'Dreaming in Black and White' revisits the familiar ground of the civil rights era
First Run Theatre, a small company dedicated to producing new, locally sourced work, travels back in time to 1963 to take another look at the pivotal days of the civil rights movement. Set in Danville, Virginia, birthplace of the confederate leader Jefferson Davis, Rob Osborne's original play Dreaming in Black and White introduces us to Sonny, an aging white man with a heart condition, and Pearleane, a black working mom trying to take care of her family.
Sonny needs almost constant care so Pearleane, a local woman who's been working for his sister's friend Lucille, is hired to watch over him while Sister is working at the five and dime in town. The arrangement gets off to a rough start. Sonny is offhandedly racist and accustomed to bossing people around and having them wait on him hand and foot. Pearleane quickly sees through his behavior and refuses to do tasks that Sonny is capable of completing on his own. Add in the persistent racism of the south, and local sit-ins and protests associated with the battle for civil rights, and it quickly becomes apparent that this play has a lesson to teach.
After a fitful start, the two begin to bond over Sonny's love for baseball and both of their hopes and dreams for their sons. Sonny's boy is a promising pitcher in the St. Louis Cardinals system while Pearleane's son is simply looking for a respectable job. The protests initially stir contention between the two, and neighbor Charlie Farris, Lucille's husband, adds negative running commentary in a determined effort to get Pearleane fired. Sonny doesn't think much of Charlie, which may help lead him to begrudgingly respect the actions of Pearleane, her son, and the town's other black citizens, or at least that's suggested by the closing scene.
Will Shaw displays an irascible charm as Sonny, it's clear he's not a bad guy and his racism is played off more as habit rather than hatred. Tamitra Williford is calm and almost serene as Pearleane. Though she mostly avoids direct eye contact with the whites she serves, she refuses to be broken by their disrespect and eventually earns the confidence and affection of Sonny and Sister, played with a chatty tone and perky disposition by Pepi Parshall. Karen Burton and Ed Burguiere, as Sister's best friend Lucille and her overtly racist husband, complete the cast and capably fill the stereotypical roles.
Though well constructed and complete, Dreaming in Black and White is nonetheless a problematic show. The characters and situations are instantly familiar to audiences: an aging, unconsciously racist white person must accept the help of a black person, which leads to a deep friendship and important personal change. In fact, much of the conflict and even some of the dialogue feels like a carnival mirror reflection of Driving Miss Daisy. Director Phil Gill and the cast turn in solid, well-motivated performances, but it's just not enough to keep this well crafted effort from feeling like a retread of better material.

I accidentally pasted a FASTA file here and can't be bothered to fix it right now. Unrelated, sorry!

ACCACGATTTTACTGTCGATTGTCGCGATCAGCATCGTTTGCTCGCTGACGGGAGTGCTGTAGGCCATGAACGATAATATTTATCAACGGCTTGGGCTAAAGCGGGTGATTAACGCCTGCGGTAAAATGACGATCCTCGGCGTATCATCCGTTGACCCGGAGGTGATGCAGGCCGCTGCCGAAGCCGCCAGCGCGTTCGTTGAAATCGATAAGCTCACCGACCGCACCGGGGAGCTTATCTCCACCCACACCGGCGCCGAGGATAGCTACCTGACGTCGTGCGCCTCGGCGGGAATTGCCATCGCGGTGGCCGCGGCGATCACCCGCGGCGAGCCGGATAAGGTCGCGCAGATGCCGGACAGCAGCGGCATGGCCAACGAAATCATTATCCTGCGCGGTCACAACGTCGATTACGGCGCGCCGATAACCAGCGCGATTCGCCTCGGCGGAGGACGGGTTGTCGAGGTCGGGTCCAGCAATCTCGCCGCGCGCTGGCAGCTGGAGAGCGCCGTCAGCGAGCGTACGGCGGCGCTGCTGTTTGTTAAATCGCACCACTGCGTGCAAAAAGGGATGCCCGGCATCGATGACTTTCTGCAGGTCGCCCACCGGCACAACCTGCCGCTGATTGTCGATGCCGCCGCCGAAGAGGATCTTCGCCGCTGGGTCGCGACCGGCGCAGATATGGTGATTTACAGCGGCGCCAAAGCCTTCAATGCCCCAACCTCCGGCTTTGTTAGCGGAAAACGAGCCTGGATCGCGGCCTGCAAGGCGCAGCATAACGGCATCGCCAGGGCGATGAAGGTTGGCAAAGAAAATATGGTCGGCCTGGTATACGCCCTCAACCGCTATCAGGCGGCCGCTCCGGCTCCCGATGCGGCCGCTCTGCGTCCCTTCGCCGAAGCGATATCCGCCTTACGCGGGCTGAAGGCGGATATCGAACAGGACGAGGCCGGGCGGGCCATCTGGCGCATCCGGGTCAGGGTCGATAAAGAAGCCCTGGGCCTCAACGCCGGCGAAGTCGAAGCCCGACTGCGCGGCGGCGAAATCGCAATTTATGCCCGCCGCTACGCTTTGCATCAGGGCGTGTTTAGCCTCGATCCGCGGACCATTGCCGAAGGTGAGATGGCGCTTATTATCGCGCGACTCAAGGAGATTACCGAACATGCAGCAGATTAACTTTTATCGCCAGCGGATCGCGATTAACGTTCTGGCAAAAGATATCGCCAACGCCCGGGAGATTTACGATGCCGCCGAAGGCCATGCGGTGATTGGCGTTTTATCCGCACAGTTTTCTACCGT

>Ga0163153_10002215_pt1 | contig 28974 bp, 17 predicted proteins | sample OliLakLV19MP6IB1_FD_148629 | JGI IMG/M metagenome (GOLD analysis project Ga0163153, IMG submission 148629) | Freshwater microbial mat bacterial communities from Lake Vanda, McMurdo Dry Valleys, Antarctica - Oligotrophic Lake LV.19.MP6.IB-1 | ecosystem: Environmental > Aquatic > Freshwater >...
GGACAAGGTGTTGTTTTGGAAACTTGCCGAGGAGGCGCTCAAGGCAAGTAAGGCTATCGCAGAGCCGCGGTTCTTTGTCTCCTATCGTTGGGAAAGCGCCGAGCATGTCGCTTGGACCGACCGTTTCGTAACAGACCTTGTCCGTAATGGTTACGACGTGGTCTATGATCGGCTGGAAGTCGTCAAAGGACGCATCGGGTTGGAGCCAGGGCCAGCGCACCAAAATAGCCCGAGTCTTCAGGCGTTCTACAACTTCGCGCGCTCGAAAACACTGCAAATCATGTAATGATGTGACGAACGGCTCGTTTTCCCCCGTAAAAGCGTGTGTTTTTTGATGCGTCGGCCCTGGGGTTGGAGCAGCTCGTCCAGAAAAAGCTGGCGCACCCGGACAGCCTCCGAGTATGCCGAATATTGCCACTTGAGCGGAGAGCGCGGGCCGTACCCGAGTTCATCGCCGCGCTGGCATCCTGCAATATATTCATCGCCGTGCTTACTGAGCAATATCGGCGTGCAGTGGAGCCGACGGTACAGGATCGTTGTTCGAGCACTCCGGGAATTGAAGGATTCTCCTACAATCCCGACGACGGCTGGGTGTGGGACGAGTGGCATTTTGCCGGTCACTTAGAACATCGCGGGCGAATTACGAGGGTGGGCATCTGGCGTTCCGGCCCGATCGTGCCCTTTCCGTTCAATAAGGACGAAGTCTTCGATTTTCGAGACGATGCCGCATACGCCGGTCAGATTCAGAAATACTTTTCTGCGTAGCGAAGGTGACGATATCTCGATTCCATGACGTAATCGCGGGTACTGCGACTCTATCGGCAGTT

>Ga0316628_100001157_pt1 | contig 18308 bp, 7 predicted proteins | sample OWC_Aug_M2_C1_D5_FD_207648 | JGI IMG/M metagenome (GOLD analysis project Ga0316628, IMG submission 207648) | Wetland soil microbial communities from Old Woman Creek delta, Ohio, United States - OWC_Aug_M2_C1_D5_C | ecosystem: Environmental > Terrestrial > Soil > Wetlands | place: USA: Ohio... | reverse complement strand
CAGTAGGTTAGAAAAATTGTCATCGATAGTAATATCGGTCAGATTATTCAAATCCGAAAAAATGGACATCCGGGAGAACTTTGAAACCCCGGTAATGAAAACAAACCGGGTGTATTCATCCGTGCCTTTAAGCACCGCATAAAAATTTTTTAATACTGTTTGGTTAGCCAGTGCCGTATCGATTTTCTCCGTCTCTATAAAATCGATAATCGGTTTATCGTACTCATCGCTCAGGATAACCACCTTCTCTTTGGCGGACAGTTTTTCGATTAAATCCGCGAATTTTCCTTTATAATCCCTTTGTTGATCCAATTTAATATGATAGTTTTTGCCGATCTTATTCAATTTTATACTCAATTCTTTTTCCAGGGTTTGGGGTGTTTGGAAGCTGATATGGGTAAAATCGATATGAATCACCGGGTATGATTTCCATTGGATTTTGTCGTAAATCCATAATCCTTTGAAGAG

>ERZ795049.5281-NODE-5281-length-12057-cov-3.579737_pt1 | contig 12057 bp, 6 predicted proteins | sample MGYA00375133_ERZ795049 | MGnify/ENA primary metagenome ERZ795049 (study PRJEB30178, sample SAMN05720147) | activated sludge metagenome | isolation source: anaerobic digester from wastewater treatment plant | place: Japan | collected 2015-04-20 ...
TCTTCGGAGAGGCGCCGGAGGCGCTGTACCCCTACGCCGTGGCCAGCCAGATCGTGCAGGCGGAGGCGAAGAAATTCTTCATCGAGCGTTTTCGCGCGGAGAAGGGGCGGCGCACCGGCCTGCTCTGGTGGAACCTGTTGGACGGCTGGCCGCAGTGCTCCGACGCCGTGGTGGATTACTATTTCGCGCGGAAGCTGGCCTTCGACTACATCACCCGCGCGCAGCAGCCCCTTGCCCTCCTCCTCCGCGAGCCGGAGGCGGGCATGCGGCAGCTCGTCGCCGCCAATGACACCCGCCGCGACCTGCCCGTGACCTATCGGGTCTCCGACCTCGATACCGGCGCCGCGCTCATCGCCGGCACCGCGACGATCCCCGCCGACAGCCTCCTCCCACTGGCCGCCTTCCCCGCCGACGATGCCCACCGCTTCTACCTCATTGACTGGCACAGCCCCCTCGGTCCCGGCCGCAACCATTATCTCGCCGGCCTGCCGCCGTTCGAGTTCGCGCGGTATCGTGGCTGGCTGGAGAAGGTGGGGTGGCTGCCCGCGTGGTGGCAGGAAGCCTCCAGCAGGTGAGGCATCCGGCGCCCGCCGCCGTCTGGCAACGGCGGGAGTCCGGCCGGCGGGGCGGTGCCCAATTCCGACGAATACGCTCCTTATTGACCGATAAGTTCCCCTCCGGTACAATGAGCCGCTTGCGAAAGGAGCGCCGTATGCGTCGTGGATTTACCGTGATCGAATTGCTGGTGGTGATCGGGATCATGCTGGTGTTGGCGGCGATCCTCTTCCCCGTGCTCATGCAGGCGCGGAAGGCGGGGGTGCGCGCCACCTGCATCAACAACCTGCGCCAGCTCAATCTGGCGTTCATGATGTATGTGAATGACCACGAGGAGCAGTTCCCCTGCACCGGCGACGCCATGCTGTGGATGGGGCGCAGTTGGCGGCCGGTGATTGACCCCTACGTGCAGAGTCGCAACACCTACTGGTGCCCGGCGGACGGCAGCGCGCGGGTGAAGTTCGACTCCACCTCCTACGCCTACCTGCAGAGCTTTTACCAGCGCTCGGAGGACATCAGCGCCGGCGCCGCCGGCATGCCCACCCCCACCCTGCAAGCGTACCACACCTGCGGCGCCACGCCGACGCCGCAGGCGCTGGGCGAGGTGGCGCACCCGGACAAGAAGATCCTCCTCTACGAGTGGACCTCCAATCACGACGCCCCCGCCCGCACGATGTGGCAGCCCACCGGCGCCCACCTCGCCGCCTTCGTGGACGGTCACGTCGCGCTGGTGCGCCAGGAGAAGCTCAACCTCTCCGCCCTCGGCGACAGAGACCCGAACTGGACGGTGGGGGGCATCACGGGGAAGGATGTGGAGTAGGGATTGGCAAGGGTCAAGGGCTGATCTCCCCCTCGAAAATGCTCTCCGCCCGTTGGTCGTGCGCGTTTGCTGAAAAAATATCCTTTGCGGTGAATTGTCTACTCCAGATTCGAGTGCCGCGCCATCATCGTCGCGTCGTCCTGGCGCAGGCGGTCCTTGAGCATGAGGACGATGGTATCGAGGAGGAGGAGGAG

Osborne simply hasn't brought any new ideas or interpretive variation to his script, resulting in a show with characters we already know and a story arc we can easily predict. I wonder if the playwright could have created a script that touched on the important themes presented just as effectively, but was told from a different perspective. In all honestly, I found myself more drawn to and interested in Sister and Lucille.
Sister put her life on hold to care for her brother Sonny. Though she is at first uncertain about a black woman coming into her home, she's quickly won over. Plus, hiring Pearleane gives her the first taste of freedom she's had in years. Every time she comes to visit, Lucille brings along baked goods. Why does Lucille bake so much? Is it possibly a way to deal with her husband's racism and philandering? These two life-long friends are interesting and their changing views on race and culture, as well as the actions each takes in support of each other and Pearleane, offer a different view from which to experience the central theme.
Earnest in its approach, the script is clearly filled with good intentions but there may be a missed opportunity here. Instead of focusing on a situation we've heard before, I would have enjoyed seeing the familiar tale through different eyes. The premier of Dreaming in Black and White continues through July 16, 2017 at First Run Theatre. Solid performances and compelling themes hold your attention, but audiences may be left with the feeling that they've seen this world premier production before.